It’s a scientifically proven fact that children love shiny things and the existence of multiple dimensions, so it’s a no-brainer that we all went crazy over a shimmery combination of the two. These mysteriously three-dimensional holographic stickers sold in science museum stores and other such vaguely educational shops, ensuring that each trip there with our parents would inevitably end with an ear-plugging, breath holding, foot-stomping tantrum over these stickers.

Mrs. Grossman's

Andrea Grossman’s infinite wisdom and business savvy saw fit to sell her rolls of stickers by the yard, hence exponentially expanding their welcome additions to any child’s sticker collection in a single shopping trip. Featuring designs like cleverly posed animals and background scenery elements, Mrs. Grossman’s stickers could be arranged into scenes complete with storylines and characters. Posable stickers made for exciting Storybook Weaver-esque sticker book pages, shaping turtles, picnic baskets, and other assorted items into a coherent scene.


Fuzzy koala bears and sparkly rainbow fish? Where do I sign up? Glitter or texture made Sandylion an attractive addition to any well-rounded collection. With the right combination of shimmery dolphins and fuzzy ghosts, you could easily corner the market of your local underground sticker trade.

Sticker Books/Boxes

Of course, the most important element in any worthwhile sticker collection was a specially created (re: unnecessarily expensive) book or receptacle by which to transport it. After all, what good is a sticker collection if you can’t carry it around and show it off? You could choose to stick yours in a book with special non-stick pages or cut each sticker individually with its backing to ensure easy trading.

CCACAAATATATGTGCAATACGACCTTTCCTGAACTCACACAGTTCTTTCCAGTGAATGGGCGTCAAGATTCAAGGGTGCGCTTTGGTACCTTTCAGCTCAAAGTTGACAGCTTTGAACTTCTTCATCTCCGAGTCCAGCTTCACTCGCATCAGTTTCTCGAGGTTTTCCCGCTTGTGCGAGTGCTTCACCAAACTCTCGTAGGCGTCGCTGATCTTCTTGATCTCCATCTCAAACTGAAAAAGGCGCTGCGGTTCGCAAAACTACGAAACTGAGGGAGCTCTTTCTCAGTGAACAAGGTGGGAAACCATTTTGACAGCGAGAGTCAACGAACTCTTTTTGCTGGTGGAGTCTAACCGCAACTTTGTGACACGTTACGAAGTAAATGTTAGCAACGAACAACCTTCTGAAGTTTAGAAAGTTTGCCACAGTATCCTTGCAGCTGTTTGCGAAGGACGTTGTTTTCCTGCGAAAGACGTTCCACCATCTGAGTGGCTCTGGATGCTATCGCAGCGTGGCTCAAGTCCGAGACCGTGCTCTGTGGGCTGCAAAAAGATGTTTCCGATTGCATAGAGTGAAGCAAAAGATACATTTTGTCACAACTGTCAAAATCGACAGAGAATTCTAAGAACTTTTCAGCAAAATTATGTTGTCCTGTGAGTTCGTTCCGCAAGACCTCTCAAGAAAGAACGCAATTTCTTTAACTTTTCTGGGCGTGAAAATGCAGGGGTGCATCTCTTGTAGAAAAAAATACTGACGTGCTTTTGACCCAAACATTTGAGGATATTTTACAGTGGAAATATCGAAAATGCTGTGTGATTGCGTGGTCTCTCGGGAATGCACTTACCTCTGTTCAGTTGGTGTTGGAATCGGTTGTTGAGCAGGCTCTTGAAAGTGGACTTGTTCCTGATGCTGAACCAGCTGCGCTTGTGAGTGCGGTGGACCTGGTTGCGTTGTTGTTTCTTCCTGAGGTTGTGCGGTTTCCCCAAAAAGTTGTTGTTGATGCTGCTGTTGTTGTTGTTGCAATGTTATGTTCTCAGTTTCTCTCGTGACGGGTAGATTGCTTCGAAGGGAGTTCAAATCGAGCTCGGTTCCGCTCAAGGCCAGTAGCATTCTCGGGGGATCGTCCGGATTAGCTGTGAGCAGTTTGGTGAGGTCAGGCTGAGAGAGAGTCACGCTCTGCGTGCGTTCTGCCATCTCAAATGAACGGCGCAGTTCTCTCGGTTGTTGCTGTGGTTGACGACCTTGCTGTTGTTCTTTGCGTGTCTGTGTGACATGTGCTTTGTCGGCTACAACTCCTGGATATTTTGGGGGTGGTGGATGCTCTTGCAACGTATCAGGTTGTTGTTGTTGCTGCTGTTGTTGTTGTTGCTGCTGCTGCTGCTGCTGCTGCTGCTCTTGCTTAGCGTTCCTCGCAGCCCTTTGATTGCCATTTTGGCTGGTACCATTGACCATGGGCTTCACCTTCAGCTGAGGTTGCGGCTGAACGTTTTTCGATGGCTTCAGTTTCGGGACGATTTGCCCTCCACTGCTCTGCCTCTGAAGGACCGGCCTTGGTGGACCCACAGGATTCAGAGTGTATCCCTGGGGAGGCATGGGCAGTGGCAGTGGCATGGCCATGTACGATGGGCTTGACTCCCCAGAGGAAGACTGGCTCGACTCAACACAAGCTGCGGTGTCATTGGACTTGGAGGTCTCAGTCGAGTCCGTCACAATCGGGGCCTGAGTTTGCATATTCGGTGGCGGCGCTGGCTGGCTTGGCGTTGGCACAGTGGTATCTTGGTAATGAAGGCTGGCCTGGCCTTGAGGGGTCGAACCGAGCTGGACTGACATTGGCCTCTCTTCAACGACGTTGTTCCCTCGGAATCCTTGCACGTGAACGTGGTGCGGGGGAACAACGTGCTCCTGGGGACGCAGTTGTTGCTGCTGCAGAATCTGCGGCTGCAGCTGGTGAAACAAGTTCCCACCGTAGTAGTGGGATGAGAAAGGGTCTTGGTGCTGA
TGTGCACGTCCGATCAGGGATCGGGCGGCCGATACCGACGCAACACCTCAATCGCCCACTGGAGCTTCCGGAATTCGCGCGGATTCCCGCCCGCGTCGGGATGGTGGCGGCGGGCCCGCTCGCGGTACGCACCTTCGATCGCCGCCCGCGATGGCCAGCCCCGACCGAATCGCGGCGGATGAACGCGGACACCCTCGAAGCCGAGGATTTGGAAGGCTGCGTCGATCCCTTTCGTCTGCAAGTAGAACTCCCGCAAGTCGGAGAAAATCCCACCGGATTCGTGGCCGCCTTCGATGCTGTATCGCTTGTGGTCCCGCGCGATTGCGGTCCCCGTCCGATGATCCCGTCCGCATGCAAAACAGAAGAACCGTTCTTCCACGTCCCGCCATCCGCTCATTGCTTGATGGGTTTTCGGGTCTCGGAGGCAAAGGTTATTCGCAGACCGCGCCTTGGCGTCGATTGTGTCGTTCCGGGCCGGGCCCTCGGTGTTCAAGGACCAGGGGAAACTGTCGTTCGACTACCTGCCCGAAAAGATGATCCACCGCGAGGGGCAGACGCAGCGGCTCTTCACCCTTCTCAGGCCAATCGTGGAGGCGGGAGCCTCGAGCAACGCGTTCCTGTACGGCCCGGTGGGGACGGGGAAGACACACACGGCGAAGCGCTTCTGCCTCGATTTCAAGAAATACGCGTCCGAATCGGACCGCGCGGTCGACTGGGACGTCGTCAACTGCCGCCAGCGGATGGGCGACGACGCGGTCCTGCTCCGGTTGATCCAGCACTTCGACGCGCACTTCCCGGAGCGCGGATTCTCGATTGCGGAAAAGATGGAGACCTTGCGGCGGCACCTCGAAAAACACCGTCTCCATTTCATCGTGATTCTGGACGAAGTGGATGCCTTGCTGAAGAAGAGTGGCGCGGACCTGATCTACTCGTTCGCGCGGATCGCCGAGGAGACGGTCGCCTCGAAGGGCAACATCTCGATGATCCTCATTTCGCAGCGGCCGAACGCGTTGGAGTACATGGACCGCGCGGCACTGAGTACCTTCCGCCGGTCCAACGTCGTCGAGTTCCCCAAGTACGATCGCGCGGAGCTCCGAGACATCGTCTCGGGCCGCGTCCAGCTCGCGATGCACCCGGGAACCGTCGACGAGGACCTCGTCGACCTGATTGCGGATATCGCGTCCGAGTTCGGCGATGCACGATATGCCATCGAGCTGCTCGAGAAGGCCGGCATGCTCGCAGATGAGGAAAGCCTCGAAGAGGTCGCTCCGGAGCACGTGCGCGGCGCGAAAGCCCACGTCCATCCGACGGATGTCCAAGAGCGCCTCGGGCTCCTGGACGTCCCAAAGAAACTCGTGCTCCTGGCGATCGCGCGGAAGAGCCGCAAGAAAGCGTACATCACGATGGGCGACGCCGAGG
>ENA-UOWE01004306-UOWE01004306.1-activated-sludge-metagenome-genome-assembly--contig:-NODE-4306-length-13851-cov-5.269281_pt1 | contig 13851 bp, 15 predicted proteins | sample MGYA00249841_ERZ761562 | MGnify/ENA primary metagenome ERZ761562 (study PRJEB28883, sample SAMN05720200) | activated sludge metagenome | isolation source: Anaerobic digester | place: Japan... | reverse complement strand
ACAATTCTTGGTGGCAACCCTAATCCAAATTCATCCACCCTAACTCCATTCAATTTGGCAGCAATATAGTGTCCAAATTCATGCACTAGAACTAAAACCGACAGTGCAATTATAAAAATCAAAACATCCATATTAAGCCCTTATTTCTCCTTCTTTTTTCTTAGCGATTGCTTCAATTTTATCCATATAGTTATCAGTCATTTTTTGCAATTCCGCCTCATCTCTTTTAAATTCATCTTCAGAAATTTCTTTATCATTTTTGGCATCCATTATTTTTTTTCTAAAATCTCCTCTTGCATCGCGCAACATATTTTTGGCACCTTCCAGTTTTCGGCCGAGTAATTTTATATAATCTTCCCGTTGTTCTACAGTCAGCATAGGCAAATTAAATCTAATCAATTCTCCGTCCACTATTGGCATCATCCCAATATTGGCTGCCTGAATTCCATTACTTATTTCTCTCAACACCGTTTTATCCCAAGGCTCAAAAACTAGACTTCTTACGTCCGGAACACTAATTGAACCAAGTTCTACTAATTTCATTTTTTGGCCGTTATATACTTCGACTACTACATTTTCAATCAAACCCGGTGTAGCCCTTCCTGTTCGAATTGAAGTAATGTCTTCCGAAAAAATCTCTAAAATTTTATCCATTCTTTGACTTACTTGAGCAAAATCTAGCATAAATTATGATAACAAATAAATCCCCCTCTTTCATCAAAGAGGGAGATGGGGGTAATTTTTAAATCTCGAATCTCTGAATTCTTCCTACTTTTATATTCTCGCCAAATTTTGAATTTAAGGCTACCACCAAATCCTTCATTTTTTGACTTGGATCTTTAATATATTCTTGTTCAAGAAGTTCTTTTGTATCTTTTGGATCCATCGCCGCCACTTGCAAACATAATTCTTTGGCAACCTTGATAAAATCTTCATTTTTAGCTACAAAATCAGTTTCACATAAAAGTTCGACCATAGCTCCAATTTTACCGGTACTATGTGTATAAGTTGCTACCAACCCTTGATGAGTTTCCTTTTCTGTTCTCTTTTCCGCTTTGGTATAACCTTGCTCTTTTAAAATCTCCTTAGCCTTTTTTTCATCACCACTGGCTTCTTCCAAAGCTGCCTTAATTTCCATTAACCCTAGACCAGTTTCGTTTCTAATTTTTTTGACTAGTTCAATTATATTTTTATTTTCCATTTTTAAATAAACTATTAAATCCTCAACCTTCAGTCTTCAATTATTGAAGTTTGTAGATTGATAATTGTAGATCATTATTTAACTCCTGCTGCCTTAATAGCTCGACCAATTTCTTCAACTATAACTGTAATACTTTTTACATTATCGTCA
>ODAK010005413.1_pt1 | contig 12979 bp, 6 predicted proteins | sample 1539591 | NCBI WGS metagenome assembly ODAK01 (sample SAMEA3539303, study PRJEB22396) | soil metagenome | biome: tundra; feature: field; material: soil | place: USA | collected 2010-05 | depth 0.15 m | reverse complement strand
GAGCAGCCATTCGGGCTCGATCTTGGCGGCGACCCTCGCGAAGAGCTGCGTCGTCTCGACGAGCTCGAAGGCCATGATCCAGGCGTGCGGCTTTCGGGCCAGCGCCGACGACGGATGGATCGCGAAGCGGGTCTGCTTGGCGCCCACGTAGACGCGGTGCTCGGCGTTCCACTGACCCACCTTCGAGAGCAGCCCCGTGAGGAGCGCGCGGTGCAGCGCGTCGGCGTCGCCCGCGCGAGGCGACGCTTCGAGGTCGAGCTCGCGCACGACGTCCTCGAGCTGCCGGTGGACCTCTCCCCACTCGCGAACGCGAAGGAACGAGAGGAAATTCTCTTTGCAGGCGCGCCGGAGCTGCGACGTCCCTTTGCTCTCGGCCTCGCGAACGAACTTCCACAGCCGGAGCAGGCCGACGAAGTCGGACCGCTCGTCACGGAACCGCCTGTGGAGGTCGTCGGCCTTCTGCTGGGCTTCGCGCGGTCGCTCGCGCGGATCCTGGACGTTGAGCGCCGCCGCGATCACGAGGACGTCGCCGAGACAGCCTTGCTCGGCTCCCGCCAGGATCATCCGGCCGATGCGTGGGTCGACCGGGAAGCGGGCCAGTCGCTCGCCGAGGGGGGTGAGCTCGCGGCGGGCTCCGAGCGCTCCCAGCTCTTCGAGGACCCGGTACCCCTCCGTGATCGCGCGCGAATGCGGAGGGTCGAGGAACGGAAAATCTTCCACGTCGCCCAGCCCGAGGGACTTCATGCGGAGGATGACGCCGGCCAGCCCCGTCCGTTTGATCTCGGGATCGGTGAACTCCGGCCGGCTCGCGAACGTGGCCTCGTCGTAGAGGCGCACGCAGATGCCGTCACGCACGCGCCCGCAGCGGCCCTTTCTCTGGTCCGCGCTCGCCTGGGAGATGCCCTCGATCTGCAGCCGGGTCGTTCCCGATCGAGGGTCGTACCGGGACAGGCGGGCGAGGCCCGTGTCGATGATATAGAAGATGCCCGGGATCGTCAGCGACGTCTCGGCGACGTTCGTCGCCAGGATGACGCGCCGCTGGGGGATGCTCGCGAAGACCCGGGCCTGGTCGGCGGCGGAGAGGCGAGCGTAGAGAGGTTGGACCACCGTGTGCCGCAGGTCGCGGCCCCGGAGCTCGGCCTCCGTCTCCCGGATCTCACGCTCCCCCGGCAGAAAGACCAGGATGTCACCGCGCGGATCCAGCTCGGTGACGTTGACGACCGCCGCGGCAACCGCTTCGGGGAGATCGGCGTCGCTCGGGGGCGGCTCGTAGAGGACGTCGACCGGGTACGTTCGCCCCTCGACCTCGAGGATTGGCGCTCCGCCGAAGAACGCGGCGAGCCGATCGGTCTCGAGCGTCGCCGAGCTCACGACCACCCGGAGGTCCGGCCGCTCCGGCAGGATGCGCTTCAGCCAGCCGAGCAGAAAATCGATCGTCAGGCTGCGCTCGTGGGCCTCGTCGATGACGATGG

That said, actual sticking of the stickers onto surfaces such as notebooks and Trapper Keepers was generally frowned upon. Such behavior was the equivalent of supergluing a dollar bill to the front of your Yikes pencil case. Stickers were veritable elementary school currency, so improper usage was akin to destruction of of US-minted money--it may not have been illegal, but it certainly wasn’t acceptable usage.

Thursday, October 15, 2009

Britney Spears

Oh, what a different a decade can make. Reference Britney Spears ten or so years ago, and you conjured up an image of a teen cultural phenomenon, a gorgeous fresh-faced midriff-baring schoolgirl with a cascade of beautiful golden hair. Reference Britney Spears now, and you're taken to a different place entirely. Images come to mind of an out-of-control out-of-shape washed-up train wreck chowing down on Taco Bell barefoot in a gas station in a bathroom somewhere with an unfortunately bald head. Sure, she's managed to turn herself back around and re-reinvent herself thanks to the help of an incredibly adept mangement team and conservatorship, but the original image has been tarnished as we watched our favorite pop princess spiral into the void.

Funnily enough, whenever Britney Spears tickets go on sale nowadays, I hear squealing teenagers everywhere on the radio begging for tickets. It's as if a new generation has rediscovered our old Britney, and that period of lapsed judgment simply never happened. The Britney these kids know, however, is a very different Britney than the ones we knew. Once upon a time, girls everywhere yearned to be Britney. While you'd be hard-pressed to find a teenybopper today willing to trade places with Brit, in our day it was essentially the dream of every mainstream girl who'd ever stood in front of the mirror lip-synching in her tied-up Catholic school uniform.